Search This Blog

Friday, March 30, 2012

Bullying in All Forms

In my other blog "Mining Gems" (, I state simply that the issue of bullying is one of virtues - or specifically the lack of educating one about their innate seed of virtues within.

For this blog, I'd like to consider what constitutes bullying and how a Baha'i education might address them.  We all can easily have a vision of bullying that involves physical and/or verbal attacks, but what is bullying?  It can come in the form of sexism, racism, and many other detrimental -isms that attack the "other" person.  It is a way to make distinctions ugly and reflect some odd beauty or higher station of the bully above the "other".  It brings with it a satisfaction of (ill-gotten) empowerment and attention.

Contrast this with the words from the Baha'i writings...

Consider the flowers of the rose garden. Although they are of different kinds, various colors and diverse forms and appearances, yet as they drink from one water, are swayed by one breeze and grow by the warmth and light of one sun, this variation and this difference cause each to enhance the beauty and splendor of the others. The differences in manners, in customs, in habits, in thoughts, opinions and in temperaments is the cause of the adornment of the world of mankind. This is praiseworthy. Likewise this difference and this variation, like the difference and variation of the parts and members of the human body, are the cause of the appearance of beauty and perfection. As these different parts and members are under the control of the dominant spirit, and the spirit permeates all the organs and members, and rules all the arteries and veins, this difference and this variation strengthen love and harmony and this multiplicity is the greatest aid to unity.

      (Abdu'l-Baha, Baha'i World Faith - Abdu'l-Baha Section, p. 295)

If the view that differences are not only beautiful but "strengthen love and harmony and this multiplicity is the greatest aid to unity" is taught early and often in words and deed, then an essential context that supports bullying behavior is destroyed.  Now, do I naively think that reciting the above words and similar words will remove bullying behavior completely?  No.  These words must be shown in action by adults modeling them in everyday life with children, role-playing scenarios with children with thoughtful reflection, and teachable moments at the earliest stages of life must be taken advantage of.

We too often allow soul-damaging behaviors to occur by stating that "boys will be boys" or some similar impotent excuse.  We must balance the line between playful behavior and disrespecting behavior, but I think we tend to give too much leeway and allow disrespect to be a normal activity for children.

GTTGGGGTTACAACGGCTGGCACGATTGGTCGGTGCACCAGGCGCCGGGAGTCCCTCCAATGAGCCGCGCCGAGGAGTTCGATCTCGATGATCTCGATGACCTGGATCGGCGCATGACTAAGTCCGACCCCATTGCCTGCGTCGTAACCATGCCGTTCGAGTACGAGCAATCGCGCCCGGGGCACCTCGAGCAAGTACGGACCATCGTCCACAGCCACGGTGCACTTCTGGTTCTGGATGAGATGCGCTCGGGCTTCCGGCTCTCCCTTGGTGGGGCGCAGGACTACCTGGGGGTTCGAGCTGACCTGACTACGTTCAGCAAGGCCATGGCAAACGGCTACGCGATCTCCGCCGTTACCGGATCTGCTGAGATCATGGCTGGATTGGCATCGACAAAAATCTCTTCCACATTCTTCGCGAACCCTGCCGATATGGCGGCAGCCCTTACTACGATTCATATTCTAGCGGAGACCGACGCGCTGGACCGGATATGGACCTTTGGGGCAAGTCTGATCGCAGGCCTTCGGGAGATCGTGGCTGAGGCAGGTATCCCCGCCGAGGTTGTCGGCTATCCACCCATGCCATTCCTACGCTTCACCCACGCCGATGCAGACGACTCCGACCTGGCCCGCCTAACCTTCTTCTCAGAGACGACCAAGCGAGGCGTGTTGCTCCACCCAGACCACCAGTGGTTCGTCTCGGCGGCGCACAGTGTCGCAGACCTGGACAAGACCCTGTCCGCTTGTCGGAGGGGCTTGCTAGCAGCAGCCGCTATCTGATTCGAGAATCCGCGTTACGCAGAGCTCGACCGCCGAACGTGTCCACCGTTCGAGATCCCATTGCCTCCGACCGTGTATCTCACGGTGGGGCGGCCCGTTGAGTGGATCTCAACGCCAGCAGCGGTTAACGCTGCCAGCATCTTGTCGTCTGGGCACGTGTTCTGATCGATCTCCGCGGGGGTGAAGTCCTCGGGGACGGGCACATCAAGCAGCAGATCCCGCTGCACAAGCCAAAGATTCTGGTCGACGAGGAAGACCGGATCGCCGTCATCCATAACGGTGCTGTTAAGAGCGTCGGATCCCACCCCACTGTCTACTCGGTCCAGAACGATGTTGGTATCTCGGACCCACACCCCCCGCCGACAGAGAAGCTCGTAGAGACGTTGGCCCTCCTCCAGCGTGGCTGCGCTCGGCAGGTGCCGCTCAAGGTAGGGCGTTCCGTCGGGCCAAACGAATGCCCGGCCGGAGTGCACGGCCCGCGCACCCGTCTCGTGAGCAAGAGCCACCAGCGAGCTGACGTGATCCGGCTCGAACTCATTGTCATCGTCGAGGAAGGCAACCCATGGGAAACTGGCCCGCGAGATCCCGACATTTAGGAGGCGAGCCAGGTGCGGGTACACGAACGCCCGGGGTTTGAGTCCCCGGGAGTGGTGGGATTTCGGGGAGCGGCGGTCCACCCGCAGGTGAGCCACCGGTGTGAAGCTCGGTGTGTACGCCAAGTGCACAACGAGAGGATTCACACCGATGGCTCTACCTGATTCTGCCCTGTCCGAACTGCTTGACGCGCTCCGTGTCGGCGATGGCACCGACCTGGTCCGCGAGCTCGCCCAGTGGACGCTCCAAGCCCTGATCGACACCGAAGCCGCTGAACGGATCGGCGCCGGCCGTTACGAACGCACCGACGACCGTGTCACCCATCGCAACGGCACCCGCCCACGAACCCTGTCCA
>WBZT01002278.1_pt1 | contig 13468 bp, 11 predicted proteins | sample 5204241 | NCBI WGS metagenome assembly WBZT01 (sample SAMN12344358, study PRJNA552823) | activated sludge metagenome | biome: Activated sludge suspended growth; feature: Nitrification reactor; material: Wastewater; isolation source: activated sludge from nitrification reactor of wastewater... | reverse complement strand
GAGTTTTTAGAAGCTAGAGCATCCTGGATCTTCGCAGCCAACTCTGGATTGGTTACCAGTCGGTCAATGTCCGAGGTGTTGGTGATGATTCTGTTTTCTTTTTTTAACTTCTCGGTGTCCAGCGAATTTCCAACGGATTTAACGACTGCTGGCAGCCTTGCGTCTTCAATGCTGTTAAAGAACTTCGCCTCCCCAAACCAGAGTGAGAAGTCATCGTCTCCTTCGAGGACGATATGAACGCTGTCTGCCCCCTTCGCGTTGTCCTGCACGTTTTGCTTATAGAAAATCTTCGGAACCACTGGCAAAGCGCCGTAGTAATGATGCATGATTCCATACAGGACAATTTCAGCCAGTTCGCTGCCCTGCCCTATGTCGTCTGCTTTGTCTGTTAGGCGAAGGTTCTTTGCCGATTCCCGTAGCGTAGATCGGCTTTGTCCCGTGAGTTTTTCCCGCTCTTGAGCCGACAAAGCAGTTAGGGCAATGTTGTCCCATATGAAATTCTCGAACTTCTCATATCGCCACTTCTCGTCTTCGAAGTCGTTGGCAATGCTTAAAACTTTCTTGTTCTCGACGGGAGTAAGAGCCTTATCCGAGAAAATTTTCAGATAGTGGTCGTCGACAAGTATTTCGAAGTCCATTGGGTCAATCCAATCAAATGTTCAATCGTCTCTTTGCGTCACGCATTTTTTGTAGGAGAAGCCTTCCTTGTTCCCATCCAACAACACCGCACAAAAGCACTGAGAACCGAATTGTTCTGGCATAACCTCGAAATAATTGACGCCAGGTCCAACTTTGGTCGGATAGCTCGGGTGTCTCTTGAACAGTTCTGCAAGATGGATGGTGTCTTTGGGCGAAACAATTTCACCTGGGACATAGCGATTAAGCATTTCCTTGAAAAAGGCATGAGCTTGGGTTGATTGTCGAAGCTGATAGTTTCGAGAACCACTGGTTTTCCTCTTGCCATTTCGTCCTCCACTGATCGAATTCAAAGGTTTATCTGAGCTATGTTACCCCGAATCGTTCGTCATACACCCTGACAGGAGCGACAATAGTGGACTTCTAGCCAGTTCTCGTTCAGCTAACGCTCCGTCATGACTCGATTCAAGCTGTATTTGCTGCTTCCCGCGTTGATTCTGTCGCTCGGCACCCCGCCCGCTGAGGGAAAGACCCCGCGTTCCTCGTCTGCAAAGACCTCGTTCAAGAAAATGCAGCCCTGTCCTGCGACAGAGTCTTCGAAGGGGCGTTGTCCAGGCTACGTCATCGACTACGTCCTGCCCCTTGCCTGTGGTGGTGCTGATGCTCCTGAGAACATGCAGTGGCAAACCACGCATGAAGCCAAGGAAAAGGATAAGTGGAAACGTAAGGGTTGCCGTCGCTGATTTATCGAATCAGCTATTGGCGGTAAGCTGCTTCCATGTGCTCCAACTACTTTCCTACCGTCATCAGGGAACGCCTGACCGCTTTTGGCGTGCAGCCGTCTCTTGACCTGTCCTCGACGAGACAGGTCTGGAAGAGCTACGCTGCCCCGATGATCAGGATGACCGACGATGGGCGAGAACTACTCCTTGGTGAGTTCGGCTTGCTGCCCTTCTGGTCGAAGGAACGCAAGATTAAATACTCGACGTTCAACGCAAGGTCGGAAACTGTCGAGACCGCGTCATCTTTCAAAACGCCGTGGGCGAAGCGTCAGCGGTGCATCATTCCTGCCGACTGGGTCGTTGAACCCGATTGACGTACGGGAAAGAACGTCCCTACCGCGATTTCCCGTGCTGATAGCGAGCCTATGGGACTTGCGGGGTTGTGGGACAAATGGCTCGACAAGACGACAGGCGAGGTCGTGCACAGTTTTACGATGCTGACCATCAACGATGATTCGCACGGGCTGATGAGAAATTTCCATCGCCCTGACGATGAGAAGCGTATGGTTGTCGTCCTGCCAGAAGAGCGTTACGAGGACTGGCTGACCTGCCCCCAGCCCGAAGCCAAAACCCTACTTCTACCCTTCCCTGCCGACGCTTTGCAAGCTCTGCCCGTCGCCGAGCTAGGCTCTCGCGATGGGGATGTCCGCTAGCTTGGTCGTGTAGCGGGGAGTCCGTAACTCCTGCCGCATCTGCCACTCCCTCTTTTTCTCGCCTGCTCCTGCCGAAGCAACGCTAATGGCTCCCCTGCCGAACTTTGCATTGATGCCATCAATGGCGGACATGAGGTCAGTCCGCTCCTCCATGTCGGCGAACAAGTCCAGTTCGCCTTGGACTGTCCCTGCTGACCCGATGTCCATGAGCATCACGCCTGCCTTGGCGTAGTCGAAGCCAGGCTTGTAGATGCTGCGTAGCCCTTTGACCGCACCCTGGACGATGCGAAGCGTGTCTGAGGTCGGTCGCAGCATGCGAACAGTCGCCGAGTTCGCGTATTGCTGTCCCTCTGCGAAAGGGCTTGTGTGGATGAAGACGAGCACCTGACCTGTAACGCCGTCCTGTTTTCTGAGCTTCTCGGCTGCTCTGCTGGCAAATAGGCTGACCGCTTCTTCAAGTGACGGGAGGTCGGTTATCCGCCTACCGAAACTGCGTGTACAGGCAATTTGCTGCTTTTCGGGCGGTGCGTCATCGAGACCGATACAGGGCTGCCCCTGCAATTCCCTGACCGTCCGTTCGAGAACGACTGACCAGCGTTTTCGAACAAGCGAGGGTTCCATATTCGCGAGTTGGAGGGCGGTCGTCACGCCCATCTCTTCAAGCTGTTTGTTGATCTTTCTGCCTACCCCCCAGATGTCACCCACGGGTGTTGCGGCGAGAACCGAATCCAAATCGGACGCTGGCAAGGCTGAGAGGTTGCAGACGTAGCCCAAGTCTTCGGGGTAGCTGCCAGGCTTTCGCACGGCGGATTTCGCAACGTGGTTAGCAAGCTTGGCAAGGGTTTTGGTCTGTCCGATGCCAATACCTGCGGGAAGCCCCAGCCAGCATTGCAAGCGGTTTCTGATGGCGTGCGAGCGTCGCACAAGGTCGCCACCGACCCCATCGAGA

One other thought, why would backbiting be considered a most great sin in the Baha'i scripture?
Read the following...

"That seeker should, also, regard backbiting as grievous error, and keep himself aloof from its dominion, inasmuch as backbiting quencheth the light of the heart, and extinguisheth the life of the soul. He should be content with little, and be freed from all inordinate desire" 

Gleanings From the Writings of Baha'u'llah, Pages 264-270

"Ye have been forbidden to commit murder or adultery, or to engage in backbiting or calumny; shun ye, then, what hath been prohibited in the holy Books and Tablets. "

The Kitab-i-Aqdas, Pages 19-34

Backbiting is listed right up there with murder!  Interesting, yes?  Backbiting is also a form of bullying.
Perhaps it is in words that we allow girls to bully more so than boys, since physical bullying is allowed for them.  I encourage you to reflect on how, as parents and teachers, we teach this particular lesson.  How many teachable moments are we missing when backbiting is occurs and it is thought of as a harmless behavior?

For a musical reminder of the writings about backbiting...

Lastly, imagine youth that are raised to consider themselves with the potential to be brilliant stars.  With that as their frame, it is easier to lovingly teach when they make mistakes.  Mistakes in word and action are opportunities for growth and a caring parent or teacher will not react with superfluous disappointment but with a diligent and tempered view that this sapling requires just a bit of support and trimming ;-).  Let's help them from when they are very young and not wait until they are teenagers.


Anonymous said...

keep up the good work with the blog, this was very inspiring!

Montana Don said...

Take a look at this link. We finally have an "expert" saying what some of us have long known - bullies are among the most popular people in a given group. Therefore, they are the natural result of a dysfunctional society based on radical individualism and social darwinism.

Don C